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“Blown-pack” Spoilage of Beef

  • Author / Creator
    Ho, Linda
  • “Blown-pack” spoilage of beef by psychrotrophic Clostridium spp. occurs sporadically and resistance of the endospores to most interventions makes them very difficult to control. Current interventions used to control spoilage and pathogenic bacteria, such as acid washes and heat treatments, do not inactivate the endospores and do not control “blown-pack” spoilage. Research was done to identify bacteria isolated from “blown-pack” spoiled beef. The heat and pressure resistance of psychrotrophic Clostridium spp. isolated from “blown-pack” spoiled beef was determined and the impact of antimicrobials on heat and pressure resistance was assessed. Presence of small acid soluble (SASPs) proteins was detected because of their role in heat resistance. Genomes of psychrotrophic Clostridium spp. were sequenced to confirm identity and to confirm the presence of genes that encode for SASPs. Psychrophilic and psychrotrophic Clostridium spp. were isolated from the meat and purge of a vacuum packaged beef loin that had evidence of “blown-pack” spoilage. During isolation of bacteria, the meat samples and cultures were kept under anaerobic conditions, and organisms were cultivated on rich media under anaerobic conditions at 7°C. Presumptive identification of anaerobic organisms by species-specific PCR and sequencing of the 16S rDNA confirmed them to be Clostridium estertheticum and Clostridium putrefaciens. HPLC analysis of volatile compounds in the purge detected the presence of volatiles. The strain of Cl. estertheticum isolated was only able to grow at temperatures below 10°C whereas the strain identified as Cl. putrefaciens was able to grow at 7 to 21°C. When Clostridium endospores were heated to 90°C under aerobic conditions, no survivors were detected; however, when endospores were heated under anaerobic conditions they survived heating at 70°C for 8 min. Endospores of a strain of Cl. estertheticum were able to survive heating to 90°C for 4 min under anaerobic conditions. Small acid soluble proteins, which are critical for heat resistance of endospores, were detected in endospores of cold-tolerant Clostridium. Combination of high hydrostatic pressure (HHP) at 400 MPa and heat (4, 40 and 70°C) increased inactivation of Clostridium endospores; however, additives altered the efficacy of HHP. When endospores were subjected to HHP in meat with the antimicrobial preparation Micocin X, endospores survived 15 min of pressure at 4°C, whereas without the Micocin X, endospores of Clostridium estertheticum BP09-13 and ATCC 51377 were inactivated at 8 min. Similar results were observed when the supernatant of a strain of Carnobacterium maltaromaticum or APT were added to the meat prior to pressure treatment. To determine if the presence of peptidoglycan could account for the increased survival, peptidoglycan from Bacillus spp. was added to saline containing endospores and samples were subjected to pressure treatment. In this case, the addition of peptidoglycan increased the inactivation of the endospores; thus peptidoglycan is not responsible for the protective effect observed with the addition of Micocin X. The genomes of the 3 isolates from this study were sequenced. This was the first time genomes of Clostridium spp. isolated from “blown-pack” spoiled beef there sequenced. Comparison of the genomes of the two strains of psychrophilic Cl. estertheticum and the strain of psychrotrophic Cl. putrefaciens revealed that the Cl. estertheticum had a larger genome than Cl. putrefaciens. The strain that was presumptively identified by 16S rDNA sequencing as Cl. putrefaciens was closely aligned to Clostridium algidicarnis and was thus renamed. Annotation of the genes indicated that nearly half of the genes present were hypothetical for all three genomes analyzed. Analysis of the genomes of the strains of Cl. estertheticum revealed 16 single nucleotide polymorphisms in transport proteins. The presence of genes that encode small acid soluble proteins was confirmed in Cl. estertheticum and Cl. algidicarnis. Current interventions used in industry are insufficient to prevent the occurrence of “blown-pack” spoilage in vacuum packaged beef, therefore the organisms responsible for “blown-pack” spoilage continue to be a problem for beef producers. Combinations of pressure and antimicrobial preparations did not increase activation, but instead increased survival of the Clostridium spp. Despite unsuccessful control of Clostridium spp. in meat, genomic information could identify key weaknesses in the life cycle or structure of the endospore to target. Further research and analysis of the genome could reveal the answers required to prevent the sporadic occurrence of “blown-pack” spoilage of vacuum packaged meats.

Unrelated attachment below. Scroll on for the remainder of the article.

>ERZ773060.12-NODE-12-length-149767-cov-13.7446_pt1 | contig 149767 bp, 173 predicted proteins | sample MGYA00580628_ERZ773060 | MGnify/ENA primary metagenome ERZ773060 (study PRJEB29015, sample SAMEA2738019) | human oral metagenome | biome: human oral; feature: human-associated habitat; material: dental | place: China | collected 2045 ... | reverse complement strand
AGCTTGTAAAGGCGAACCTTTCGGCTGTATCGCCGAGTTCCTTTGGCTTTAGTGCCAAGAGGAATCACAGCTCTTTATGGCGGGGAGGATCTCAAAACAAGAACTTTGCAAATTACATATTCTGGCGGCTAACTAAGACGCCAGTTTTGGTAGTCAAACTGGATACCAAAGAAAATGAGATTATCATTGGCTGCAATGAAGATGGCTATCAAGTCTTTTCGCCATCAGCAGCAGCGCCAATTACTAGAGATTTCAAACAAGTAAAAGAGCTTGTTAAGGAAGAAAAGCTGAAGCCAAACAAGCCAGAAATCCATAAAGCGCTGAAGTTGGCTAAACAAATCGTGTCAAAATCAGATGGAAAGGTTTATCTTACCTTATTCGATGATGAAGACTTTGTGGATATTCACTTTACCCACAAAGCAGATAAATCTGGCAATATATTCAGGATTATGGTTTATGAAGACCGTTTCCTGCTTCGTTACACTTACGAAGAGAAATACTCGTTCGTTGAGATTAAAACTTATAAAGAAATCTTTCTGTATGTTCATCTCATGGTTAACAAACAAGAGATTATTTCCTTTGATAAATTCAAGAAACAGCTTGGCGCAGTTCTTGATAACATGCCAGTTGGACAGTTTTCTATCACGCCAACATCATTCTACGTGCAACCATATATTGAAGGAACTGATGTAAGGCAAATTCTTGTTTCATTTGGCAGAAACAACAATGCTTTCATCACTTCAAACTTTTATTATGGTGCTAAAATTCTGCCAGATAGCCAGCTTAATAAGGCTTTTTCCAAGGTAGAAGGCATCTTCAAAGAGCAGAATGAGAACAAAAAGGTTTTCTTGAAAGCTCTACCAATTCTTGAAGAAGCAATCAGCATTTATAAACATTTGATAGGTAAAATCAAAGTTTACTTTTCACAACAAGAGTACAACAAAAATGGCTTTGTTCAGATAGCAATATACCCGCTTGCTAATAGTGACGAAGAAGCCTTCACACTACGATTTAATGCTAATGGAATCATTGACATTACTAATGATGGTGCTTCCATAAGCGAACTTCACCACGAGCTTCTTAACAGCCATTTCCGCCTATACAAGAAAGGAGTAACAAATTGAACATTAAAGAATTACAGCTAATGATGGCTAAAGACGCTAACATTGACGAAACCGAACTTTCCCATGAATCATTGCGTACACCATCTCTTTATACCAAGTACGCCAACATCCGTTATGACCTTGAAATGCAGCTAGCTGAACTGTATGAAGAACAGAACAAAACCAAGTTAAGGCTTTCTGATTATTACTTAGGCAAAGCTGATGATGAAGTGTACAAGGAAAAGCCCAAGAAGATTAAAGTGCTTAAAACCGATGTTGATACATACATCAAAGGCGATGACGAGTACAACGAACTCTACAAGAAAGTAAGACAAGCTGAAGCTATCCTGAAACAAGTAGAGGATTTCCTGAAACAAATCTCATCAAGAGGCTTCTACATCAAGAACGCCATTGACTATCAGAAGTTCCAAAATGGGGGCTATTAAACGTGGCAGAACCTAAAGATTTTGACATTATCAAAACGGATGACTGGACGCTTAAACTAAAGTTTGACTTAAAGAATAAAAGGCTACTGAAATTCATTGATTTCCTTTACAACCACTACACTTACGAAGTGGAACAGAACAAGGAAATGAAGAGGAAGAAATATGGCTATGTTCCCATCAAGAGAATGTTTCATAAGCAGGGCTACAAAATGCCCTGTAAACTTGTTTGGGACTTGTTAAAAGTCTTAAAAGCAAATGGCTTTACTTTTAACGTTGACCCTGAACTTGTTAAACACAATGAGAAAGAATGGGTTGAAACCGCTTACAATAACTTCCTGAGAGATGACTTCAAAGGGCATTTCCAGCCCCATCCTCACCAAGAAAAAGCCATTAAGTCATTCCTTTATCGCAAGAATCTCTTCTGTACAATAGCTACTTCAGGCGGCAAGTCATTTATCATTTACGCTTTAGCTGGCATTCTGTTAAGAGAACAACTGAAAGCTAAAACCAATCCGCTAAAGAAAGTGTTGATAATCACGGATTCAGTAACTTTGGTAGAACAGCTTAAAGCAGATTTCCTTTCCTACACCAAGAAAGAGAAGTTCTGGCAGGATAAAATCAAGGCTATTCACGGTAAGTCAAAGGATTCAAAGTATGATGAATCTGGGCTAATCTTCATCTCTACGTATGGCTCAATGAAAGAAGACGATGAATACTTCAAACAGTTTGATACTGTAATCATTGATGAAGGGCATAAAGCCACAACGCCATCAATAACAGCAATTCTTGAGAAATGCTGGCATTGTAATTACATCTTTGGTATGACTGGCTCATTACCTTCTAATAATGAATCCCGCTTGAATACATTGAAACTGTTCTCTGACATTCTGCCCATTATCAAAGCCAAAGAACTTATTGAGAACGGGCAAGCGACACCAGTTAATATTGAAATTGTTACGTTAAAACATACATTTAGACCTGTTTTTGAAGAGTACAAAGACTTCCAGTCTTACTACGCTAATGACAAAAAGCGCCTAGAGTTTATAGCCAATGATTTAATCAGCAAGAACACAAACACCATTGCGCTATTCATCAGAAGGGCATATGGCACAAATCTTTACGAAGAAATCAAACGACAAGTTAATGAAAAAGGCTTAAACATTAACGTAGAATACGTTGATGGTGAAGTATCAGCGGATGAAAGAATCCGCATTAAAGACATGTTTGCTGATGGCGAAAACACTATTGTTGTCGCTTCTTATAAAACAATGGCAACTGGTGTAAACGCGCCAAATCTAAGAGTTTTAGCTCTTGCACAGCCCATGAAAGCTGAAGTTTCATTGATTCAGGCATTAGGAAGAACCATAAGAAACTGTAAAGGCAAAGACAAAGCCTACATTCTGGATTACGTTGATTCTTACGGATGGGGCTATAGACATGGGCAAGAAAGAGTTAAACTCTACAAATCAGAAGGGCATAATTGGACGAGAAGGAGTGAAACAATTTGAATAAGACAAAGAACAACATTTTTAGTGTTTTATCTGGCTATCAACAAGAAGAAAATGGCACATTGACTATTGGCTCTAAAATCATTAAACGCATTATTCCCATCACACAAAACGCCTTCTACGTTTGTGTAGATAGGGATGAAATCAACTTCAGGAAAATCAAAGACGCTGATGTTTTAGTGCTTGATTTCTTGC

• Subjects / Keywords
  • Graduation date
    2016-06:Fall 2016
  • Type of Item
    Thesis
  • Degree
    Doctor of Philosophy
  • DOI
    https://doi.org/10.7939/R3707WW8Z
  • License
    This thesis is made available by the University of Alberta Libraries with permission of the copyright owner solely for non-commercial purposes. This thesis, or any portion thereof, may not otherwise be copied or reproduced without the written consent of the copyright owner, except to the extent permitted by Canadian copyright law.
  • Language
    English
  • Institution
    University of Alberta
  • Degree level
    Doctoral
  • Department
    • Department of Agricultural, Food, and Nutritional Science
  • Specialization
    • Food Science and Technology
  • Supervisor / co-supervisor and their department(s)
    • McMullen, Lynn M. (Agricultural, Food, Nutritional Science)
  • Examining committee members and their departments
    • Ganzle, Michael G. (Agricultural, Food, Nutritional Science)
    • Keelan, Monika (Laboratory Medicine and Pathology)
    • Bruce, Heather L. (Agricultural, Food, Nutritional Science)
    • Saucier, Linda (Animal Science)